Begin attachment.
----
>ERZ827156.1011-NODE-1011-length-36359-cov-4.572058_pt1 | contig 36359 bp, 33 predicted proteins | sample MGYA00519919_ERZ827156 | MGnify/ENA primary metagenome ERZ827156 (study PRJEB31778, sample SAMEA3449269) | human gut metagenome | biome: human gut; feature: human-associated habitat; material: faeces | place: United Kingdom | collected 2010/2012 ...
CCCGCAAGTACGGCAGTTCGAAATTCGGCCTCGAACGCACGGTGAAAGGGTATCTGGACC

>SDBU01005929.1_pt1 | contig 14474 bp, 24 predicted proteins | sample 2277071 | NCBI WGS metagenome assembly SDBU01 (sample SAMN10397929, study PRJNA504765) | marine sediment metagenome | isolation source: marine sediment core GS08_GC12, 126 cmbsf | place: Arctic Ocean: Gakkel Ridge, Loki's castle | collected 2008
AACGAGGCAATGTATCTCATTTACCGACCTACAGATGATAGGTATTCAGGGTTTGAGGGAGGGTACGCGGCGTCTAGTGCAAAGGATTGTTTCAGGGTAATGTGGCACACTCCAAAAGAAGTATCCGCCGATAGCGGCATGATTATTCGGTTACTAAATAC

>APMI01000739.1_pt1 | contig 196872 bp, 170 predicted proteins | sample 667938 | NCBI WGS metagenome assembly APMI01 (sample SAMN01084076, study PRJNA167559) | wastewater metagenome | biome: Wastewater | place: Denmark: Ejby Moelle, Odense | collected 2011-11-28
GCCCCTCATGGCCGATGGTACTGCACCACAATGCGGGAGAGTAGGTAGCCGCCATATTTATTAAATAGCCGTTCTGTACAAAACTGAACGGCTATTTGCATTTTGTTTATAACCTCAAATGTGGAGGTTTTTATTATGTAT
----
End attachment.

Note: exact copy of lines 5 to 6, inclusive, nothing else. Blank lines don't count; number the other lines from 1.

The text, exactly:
>APMI01000739.1_pt1 | contig 196872 bp, 170 predicted proteins | sample 667938 | NCBI WGS metagenome assembly APMI01 (sample SAMN01084076, study PRJNA167559) | wastewater metagenome | biome: Wastewater | place: Denmark: Ejby Moelle, Odense | collected 2011-11-28
GCCCCTCATGGCCGATGGTACTGCACCACAATGCGGGAGAGTAGGTAGCCGCCATATTTATTAAATAGCCGTTCTGTACAAAACTGAACGGCTATTTGCATTTTGTTTATAACCTCAAATGTGGAGGTTTTTATTATGTAT